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Kozy Shack

Last night, Danielle and I came home with a couple of bags of groceries in hand. As we began to unpack them, she looked at me and said, “I bought you a present. Look inside.” She motioned toward the remaining bag.

I peered inside, and tears filled my eyes before I could even vocalize what she’d bought. There, sitting alone on the bottom of the grocery bag, were four small plastic containers of Kozy Shack Rice Pudding. My mom’s favorite.

I cried a good cry, tears of happiness at the beautiful gesture and tears of longing for the woman who would eat those treats, rather than the remnants of those things she most adored on this earth.

When it came time for dessert, I moved with glee back to the kitchen and pried open a container. Spoon in hand, tears in my eyes, I scooped a delicious scoop of that white delicacy into my mouth.

And then I spit it out.

Kozy Shack Rice Pudding is disgusting. Tasteless, mushy, with the aroma of chemicals. Way to go Lori.

I don’t know what she saw in that (Or, for that matter, half the other foods she most loved. An aside: last November, after Thanksgiving, we brought her into the ICU. We did not know it at the time, but this was the beginning of the end, when cancer started winning. Once she was settled in her room, she made us leave to go get her two tacos from Taco Bell).

But as I reflect on the putrid dessert-that-Lori-loved, I focus more on the smile that beamed from her face as she ate it, not the taste of the food itself. And the thought of that smile makes me smile, until it makes me cry.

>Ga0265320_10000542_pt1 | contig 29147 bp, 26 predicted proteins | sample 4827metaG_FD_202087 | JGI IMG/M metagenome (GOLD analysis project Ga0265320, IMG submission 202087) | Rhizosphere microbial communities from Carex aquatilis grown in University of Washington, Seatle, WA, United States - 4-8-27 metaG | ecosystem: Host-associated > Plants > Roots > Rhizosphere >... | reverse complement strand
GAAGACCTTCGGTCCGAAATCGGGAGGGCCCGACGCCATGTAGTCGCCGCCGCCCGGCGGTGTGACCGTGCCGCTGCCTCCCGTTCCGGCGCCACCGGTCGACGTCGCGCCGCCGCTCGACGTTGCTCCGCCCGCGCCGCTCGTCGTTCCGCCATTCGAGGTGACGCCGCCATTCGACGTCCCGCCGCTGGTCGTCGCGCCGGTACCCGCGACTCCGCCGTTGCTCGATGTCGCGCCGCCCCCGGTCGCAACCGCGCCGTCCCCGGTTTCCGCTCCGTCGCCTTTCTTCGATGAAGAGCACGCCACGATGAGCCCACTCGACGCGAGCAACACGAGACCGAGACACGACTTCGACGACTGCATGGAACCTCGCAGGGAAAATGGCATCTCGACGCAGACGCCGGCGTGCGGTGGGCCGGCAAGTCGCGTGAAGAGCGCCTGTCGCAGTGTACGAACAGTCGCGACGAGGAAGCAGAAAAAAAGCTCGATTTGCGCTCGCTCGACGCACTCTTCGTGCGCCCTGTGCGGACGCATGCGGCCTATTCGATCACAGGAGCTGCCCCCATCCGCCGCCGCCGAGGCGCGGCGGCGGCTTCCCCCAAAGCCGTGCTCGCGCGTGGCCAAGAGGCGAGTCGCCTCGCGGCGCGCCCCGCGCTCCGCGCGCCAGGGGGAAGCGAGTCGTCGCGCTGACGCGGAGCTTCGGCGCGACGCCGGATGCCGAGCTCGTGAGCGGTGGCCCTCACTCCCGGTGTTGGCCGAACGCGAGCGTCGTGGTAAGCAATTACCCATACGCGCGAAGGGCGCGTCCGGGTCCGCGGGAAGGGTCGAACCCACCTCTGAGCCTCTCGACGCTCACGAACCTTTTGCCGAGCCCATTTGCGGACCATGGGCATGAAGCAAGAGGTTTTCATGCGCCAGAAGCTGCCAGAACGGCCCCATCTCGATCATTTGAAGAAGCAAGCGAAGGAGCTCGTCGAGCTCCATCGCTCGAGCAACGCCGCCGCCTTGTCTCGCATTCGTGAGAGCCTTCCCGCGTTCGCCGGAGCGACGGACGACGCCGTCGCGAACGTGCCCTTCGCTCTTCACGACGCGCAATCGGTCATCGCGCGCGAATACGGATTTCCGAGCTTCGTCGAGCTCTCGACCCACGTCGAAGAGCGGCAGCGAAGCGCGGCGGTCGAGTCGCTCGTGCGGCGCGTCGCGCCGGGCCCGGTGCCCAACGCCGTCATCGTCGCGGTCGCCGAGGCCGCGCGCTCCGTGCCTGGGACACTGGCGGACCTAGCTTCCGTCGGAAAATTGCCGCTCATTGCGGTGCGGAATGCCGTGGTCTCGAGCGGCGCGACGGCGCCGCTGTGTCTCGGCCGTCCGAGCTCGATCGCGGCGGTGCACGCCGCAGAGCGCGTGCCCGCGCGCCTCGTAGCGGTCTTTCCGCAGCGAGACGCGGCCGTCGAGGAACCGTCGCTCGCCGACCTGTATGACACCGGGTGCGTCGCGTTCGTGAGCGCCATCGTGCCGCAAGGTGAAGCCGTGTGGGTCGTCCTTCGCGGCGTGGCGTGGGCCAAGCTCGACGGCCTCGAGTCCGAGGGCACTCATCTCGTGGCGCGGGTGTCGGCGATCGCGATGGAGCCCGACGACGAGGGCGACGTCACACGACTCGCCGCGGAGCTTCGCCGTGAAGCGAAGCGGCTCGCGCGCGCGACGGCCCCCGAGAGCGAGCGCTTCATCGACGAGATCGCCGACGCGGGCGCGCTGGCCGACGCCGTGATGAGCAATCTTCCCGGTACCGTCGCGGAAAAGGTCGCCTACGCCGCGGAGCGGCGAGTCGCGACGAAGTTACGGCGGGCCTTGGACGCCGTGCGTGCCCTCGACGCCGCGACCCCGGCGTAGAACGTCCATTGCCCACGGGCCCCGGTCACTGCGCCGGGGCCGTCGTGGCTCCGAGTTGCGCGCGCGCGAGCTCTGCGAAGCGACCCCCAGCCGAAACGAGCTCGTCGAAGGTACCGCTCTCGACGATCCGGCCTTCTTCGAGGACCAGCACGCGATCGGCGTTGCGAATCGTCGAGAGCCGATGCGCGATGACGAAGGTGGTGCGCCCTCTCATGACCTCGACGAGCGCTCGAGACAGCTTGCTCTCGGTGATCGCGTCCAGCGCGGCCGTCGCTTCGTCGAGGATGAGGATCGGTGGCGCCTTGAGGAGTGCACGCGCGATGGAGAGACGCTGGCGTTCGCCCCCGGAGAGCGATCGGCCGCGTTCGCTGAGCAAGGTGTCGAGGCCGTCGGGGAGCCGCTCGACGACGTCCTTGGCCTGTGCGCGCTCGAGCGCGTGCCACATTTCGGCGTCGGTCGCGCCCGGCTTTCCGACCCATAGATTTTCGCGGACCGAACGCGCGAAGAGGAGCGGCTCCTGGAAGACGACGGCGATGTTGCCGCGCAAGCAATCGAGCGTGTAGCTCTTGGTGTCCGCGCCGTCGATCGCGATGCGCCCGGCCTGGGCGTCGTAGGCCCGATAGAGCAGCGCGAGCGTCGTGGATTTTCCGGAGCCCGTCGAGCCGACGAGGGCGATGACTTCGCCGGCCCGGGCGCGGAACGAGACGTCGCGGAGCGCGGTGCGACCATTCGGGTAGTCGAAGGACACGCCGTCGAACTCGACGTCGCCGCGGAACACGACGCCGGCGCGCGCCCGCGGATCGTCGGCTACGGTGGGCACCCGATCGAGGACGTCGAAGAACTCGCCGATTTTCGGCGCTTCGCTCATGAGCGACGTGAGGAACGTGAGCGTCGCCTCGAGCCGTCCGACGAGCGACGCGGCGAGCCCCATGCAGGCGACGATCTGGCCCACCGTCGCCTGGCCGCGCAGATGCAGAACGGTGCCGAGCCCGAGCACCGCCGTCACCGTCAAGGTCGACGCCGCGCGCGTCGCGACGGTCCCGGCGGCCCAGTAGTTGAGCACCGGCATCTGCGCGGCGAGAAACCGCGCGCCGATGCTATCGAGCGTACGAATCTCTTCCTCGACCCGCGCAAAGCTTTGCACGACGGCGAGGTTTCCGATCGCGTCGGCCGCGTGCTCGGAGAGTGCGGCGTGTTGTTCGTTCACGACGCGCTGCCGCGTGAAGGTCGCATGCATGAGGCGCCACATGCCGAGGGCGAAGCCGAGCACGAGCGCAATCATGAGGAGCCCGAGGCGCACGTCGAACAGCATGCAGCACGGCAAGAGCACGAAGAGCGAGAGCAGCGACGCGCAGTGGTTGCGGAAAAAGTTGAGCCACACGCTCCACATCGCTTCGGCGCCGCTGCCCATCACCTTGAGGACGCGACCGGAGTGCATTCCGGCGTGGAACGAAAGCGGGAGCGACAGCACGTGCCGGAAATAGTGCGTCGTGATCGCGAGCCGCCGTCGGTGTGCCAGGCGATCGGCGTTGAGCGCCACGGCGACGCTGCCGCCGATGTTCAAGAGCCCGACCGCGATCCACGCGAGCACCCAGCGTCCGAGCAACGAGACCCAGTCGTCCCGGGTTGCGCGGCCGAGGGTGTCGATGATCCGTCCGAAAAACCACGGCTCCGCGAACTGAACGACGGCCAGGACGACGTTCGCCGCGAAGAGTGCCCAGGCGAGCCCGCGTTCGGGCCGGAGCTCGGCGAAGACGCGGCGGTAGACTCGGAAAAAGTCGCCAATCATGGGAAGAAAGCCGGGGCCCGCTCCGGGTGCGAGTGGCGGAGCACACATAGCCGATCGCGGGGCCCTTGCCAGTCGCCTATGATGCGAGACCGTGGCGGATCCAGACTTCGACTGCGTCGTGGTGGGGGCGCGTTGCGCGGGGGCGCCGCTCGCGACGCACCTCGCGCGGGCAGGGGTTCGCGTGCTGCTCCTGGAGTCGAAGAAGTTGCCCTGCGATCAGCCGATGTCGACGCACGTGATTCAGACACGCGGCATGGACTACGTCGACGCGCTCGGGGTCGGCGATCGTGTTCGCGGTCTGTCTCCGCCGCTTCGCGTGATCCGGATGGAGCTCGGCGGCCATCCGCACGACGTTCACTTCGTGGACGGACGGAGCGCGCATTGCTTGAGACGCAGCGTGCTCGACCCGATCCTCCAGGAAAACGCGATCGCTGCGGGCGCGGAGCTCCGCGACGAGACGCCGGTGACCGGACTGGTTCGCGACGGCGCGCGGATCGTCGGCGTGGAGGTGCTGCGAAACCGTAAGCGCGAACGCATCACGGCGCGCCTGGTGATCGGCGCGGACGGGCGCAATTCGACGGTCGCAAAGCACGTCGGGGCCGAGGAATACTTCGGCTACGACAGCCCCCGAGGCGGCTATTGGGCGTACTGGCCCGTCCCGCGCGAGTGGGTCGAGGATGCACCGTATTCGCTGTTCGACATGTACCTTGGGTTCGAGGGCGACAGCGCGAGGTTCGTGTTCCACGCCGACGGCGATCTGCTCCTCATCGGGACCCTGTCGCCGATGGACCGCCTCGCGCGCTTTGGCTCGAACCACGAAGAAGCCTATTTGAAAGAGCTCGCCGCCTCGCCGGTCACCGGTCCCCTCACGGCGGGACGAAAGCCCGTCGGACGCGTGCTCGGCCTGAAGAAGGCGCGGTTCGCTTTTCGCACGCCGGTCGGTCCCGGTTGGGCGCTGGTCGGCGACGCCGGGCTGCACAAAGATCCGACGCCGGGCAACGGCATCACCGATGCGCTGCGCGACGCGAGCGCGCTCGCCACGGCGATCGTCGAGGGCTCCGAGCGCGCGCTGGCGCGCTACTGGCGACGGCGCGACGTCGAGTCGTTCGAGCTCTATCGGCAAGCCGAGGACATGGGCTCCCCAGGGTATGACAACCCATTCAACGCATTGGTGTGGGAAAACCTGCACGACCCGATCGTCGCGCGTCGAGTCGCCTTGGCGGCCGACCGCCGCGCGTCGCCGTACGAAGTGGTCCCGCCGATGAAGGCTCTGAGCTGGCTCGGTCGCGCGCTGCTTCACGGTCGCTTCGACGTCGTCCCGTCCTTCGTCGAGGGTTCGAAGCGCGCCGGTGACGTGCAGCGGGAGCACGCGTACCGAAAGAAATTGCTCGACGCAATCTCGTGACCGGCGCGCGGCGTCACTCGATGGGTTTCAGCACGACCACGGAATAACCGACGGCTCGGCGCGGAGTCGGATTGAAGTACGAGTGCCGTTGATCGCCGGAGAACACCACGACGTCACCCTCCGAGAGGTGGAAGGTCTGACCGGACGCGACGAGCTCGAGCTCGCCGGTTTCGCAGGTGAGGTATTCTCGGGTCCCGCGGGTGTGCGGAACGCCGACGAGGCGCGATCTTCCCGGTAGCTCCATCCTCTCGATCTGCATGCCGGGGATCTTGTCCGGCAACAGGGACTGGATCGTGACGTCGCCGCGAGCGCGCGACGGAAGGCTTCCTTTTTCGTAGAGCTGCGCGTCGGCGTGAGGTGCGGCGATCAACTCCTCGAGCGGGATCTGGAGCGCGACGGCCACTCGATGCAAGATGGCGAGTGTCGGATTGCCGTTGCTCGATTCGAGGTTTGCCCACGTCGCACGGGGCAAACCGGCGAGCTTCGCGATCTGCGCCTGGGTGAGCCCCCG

Yesterday marked seven months since she left this earth. More than a year ago she began fading away into the realm of disease, pain and suffering. Out of nowhere. She was fine until she wasn’t. At the height of her life – her son was ordained, her two daughters married – she did not get to live any longer.

It was cruel. Unfair. There is no sense in it. None to make, at least.

So I still mourn.

And then, in a few months it will no longer be time to say Kaddish. Eleven months and one day ends on November 11, Veterans Day. Then, I pray, we can stop being so hurt by the war that we fought and lost, by the battles and the scars and the destruction and the PTSD.

Then, I pray, we can just start to remember that smile, that small clear smile that spoke volumes. I miss that more than anything.

And then, never again will I eat Kozy Shack Rice Pudding in an attempt to remember it.

2 Comments Post a comment
  1. One thing I learned from this piece: Danielle is awesome. (OK, I already knew that.)
    But this piece totally resonated with me, especially as someone who lost her mother two years ago. The mourning continues after the year of kaddish, but it does evolve somewhat, into a “new normal” that you’ve no doubt been already told about or sensed for yourself. And as you know, tradition – whether it’s Ashkenazim not eating rice on Passover or you almost eating rice pudding in memory of your mother – evolves. Your tradition can be passing by the Kozy Shack in the dairy case, and smiling as your mother did, remembering a detail that brings you warmth in the memory. Plus, no spitting necessary. 🙂 Hoping to meet you one day!

    July 22, 2013
  2. David H #

    Ah David, how could you demean Kozy Shack so?! Not only did your mom and I share alove of it so does your grandfather. These are three well known mavens when it comes to rice pudding. You may want to try the tapioca which may be more to your liking. Your mom also liked that. I think you have to give it another chance. The memories you speak of are what keep your mom alive for all of us and always in our hearts. In her own way she left an indelible mark for the short time she was with us. How we miss her.

    July 23, 2013

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